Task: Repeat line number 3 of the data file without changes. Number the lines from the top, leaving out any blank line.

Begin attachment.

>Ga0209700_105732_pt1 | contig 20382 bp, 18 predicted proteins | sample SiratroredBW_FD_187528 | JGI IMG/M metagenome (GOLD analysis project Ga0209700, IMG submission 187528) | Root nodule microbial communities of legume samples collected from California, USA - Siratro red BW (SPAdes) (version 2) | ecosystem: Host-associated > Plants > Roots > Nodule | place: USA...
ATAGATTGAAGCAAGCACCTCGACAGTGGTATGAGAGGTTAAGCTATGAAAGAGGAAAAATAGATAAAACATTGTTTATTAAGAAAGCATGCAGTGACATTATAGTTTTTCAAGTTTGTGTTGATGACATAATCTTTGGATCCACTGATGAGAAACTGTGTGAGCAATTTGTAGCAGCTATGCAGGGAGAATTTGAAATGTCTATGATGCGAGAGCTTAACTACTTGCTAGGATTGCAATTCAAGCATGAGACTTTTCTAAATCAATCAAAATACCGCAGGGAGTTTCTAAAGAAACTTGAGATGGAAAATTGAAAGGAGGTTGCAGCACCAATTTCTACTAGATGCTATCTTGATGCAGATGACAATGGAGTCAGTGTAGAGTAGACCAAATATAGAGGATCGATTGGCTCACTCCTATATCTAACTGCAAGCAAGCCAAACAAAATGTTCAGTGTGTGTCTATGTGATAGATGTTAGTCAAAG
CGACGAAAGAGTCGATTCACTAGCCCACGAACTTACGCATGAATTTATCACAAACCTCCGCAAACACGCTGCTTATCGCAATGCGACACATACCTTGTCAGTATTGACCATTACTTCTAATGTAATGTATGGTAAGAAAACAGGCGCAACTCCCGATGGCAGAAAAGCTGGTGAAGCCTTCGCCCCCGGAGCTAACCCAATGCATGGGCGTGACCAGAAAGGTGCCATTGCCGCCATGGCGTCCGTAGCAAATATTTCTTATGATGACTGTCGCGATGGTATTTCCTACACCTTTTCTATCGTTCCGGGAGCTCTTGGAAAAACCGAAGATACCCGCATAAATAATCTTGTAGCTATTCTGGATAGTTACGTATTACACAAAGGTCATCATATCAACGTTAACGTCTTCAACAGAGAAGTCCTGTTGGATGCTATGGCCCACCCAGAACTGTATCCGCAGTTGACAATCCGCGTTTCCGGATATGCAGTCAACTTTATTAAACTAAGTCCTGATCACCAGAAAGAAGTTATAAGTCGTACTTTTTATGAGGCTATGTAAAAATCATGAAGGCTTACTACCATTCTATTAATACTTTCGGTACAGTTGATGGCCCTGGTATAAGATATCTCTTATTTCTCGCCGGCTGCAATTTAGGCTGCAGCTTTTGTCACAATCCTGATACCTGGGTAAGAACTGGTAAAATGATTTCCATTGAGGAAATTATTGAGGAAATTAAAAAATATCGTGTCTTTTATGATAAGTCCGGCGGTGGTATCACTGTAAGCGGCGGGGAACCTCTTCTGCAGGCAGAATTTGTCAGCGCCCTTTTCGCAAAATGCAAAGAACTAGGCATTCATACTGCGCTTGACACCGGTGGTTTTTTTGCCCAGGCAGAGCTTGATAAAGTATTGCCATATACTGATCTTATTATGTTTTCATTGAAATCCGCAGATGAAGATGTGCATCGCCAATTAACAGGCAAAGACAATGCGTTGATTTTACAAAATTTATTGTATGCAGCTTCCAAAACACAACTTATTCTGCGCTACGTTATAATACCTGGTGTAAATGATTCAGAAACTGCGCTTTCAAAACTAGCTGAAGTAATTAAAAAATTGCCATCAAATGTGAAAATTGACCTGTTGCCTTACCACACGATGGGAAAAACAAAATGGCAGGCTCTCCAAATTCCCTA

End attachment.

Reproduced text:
CGACGAAAGAGTCGATTCACTAGCCCACGAACTTACGCATGAATTTATCACAAACCTCCGCAAACACGCTGCTTATCGCAATGCGACACATACCTTGTCAGTATTGACCATTACTTCTAATGTAATGTATGGTAAGAAAACAGGCGCAACTCCCGATGGCAGAAAAGCTGGTGAAGCCTTCGCCCCCGGAGCTAACCCAATGCATGGGCGTGACCAGAAAGGTGCCATTGCCGCCATGGCGTCCGTAGCAAATATTTCTTATGATGACTGTCGCGATGGTATTTCCTACACCTTTTCTATCGTTCCGGGAGCTCTTGGAAAAACCGAAGATACCCGCATAAATAATCTTGTAGCTATTCTGGATAGTTACGTATTACACAAAGGTCATCATATCAACGTTAACGTCTTCAACAGAGAAGTCCTGTTGGATGCTATGGCCCACCCAGAACTGTATCCGCAGTTGACAATCCGCGTTTCCGGATATGCAGTCAACTTTATTAAACTAAGTCCTGATCACCAGAAAGAAGTTATAAGTCGTACTTTTTATGAGGCTATGTAAAAATCATGAAGGCTTACTACCATTCTATTAATACTTTCGGTACAGTTGATGGCCCTGGTATAAGATATCTCTTATTTCTCGCCGGCTGCAATTTAGGCTGCAGCTTTTGTCACAATCCTGATACCTGGGTAAGAACTGGTAAAATGATTTCCATTGAGGAAATTATTGAGGAAATTAAAAAATATCGTGTCTTTTATGATAAGTCCGGCGGTGGTATCACTGTAAGCGGCGGGGAACCTCTTCTGCAGGCAGAATTTGTCAGCGCCCTTTTCGCAAAATGCAAAGAACTAGGCATTCATACTGCGCTTGACACCGGTGGTTTTTTTGCCCAGGCAGAGCTTGATAAAGTATTGCCATATACTGATCTTATTATGTTTTCATTGAAATCCGCAGATGAAGATGTGCATCGCCAATTAACAGGCAAAGACAATGCGTTGATTTTACAAAATTTATTGTATGCAGCTTCCAAAACACAACTTATTCTGCGCTACGTTATAATACCTGGTGTAAATGATTCAGAAACTGCGCTTTCAAAACTAGCTGAAGTAATTAAAAAATTGCCATCAAATGTGAAAATTGACCTGTTGCCTTACCACACGATGGGAAAAACAAAATGGCAGGCTCTCCAAATTCCCTA